In October 2021, I was finally able to have top surgery, or a double mastectomy. Recovering from surgery turned out to be much more painful and emotionally difficult than I’d expected. Rather than resting for the recommended six weeks, I hiked the 110-mile Connecticut section of New England National Scenic Trail, or NET, in a series of out-and-back day hikes at an absolutely glacial pace. The smell of dead leaves and the drive to finish were better medicine than anything the pharmacy had given me. I felt an incredible sense of accomplishment as I walked onto Long Island Sound at sunset on the last day. I took my first selfie without feeling shame, one that I knew I’d be able to look at years down the road. Then, for the first time, I changed my sweaty shirt standing in the parking lot next to my truck, something I’d been looking forward to doing for years.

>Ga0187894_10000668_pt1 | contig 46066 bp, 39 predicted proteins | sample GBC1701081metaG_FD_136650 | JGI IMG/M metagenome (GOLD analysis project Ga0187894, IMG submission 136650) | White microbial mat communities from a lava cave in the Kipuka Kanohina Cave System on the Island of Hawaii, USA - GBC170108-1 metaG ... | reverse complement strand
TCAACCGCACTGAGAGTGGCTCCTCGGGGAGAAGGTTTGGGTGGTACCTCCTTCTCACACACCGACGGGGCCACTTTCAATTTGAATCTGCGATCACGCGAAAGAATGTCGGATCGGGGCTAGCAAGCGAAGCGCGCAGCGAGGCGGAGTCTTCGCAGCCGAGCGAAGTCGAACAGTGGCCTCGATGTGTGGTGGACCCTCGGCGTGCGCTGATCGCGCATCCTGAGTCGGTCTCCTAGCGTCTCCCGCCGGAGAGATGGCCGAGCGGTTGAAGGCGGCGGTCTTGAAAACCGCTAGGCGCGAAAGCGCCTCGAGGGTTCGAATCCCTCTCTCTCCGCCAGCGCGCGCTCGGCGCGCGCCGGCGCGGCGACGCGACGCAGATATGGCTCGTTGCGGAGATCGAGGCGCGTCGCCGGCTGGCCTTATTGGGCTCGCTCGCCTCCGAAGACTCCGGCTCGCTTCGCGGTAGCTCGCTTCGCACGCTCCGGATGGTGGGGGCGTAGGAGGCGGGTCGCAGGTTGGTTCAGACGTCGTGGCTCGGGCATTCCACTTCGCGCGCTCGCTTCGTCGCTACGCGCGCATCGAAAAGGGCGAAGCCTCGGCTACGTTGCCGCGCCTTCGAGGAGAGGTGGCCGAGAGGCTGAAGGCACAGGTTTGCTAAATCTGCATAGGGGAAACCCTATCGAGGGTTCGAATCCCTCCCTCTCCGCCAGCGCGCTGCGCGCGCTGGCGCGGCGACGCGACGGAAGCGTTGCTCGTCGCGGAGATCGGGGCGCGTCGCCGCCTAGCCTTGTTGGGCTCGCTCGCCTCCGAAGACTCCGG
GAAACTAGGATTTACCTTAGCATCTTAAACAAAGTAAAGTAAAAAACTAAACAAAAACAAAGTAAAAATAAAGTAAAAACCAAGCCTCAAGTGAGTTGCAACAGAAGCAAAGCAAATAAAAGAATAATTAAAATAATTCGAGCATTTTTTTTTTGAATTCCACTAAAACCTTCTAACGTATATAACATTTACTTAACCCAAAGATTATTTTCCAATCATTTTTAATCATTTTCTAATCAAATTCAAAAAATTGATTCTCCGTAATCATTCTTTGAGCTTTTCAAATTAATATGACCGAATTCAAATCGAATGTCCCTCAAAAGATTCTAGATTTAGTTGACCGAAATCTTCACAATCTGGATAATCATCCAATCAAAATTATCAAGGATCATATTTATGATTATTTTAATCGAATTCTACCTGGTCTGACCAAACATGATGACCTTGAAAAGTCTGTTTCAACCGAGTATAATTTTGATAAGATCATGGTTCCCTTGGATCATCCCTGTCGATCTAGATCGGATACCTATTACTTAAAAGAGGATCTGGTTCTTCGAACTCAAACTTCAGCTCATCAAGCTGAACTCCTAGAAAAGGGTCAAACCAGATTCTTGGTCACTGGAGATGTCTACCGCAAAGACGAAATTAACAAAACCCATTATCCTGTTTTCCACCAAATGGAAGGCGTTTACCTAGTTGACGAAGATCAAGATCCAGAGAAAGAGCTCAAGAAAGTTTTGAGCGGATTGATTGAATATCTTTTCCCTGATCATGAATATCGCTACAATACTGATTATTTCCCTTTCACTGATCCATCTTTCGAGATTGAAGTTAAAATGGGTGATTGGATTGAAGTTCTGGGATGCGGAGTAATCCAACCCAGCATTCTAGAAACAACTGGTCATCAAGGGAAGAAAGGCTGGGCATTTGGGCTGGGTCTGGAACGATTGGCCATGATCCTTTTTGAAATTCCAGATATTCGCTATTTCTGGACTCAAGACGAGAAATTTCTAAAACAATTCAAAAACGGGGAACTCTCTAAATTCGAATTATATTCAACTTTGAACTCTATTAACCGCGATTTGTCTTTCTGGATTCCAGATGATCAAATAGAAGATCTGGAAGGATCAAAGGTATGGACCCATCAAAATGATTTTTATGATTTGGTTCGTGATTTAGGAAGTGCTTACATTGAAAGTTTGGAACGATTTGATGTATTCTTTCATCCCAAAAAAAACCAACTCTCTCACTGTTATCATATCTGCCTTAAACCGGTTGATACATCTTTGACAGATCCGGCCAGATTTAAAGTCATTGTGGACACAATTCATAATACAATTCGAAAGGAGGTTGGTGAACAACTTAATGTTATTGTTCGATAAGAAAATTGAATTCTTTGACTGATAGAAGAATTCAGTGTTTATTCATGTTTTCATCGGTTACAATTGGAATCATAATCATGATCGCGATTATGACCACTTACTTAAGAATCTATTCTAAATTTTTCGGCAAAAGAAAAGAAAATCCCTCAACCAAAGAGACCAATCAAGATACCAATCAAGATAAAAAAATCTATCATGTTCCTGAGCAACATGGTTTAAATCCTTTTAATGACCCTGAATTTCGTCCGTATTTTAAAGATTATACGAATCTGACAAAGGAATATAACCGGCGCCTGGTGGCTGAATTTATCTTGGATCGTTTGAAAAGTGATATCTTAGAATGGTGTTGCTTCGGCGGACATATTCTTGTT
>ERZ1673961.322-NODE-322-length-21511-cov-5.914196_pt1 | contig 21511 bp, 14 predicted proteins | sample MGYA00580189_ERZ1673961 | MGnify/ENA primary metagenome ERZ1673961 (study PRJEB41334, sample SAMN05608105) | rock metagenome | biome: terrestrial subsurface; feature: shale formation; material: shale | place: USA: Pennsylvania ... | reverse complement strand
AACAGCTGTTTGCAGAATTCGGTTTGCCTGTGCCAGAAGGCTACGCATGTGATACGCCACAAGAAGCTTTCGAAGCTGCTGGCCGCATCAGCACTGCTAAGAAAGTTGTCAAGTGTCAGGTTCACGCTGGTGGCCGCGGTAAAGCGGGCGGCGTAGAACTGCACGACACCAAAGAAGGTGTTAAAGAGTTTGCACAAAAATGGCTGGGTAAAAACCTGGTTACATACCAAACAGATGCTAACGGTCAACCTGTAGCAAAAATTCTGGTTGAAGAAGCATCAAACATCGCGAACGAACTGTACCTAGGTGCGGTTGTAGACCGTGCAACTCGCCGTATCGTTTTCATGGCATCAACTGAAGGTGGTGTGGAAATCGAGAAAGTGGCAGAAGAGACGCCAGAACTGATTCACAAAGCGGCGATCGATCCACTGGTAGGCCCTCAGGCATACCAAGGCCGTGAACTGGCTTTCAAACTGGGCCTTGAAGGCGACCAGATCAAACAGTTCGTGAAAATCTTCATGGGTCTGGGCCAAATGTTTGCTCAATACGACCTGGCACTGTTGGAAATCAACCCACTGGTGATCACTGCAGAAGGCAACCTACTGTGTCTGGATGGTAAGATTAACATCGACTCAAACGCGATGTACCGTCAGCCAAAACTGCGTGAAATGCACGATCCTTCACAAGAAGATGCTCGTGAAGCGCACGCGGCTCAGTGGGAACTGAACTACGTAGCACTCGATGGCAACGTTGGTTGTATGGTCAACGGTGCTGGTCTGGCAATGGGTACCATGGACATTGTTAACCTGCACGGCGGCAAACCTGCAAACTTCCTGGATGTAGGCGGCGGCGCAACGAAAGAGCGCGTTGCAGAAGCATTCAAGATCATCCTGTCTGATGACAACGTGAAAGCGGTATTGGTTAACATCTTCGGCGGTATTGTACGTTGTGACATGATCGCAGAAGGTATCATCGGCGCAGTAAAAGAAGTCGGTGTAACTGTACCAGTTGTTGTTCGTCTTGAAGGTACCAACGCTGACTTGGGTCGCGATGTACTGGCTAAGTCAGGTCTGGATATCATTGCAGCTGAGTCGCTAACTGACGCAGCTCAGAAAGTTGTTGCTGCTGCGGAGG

For the young trans folks reading this essay, I hope you find something you love as much as I love hiking, and that it brings you joy and confidence. There is a future in which you’re a happy, supported trans adult.

If you want to start exploring but don’t know how, check out the Venture Out Project or grab your own copy of the Connecticut Walk Book.

Greg Gregory is a veterinary technician and a Master Naturalist. He has visited every Connecticut state park and forest. His favorite CFPA trail is the Housatonic Range Trail.


If you are experiencing suicidal thoughts or if you just need someone to talk to, trained counselors are available to help 24/7 at


This article was pulled from the 2023 Summer edition of Connecticut Woodlands. Read more articles about conservation in Connecticut in the latest edition of Connecticut Woodlands.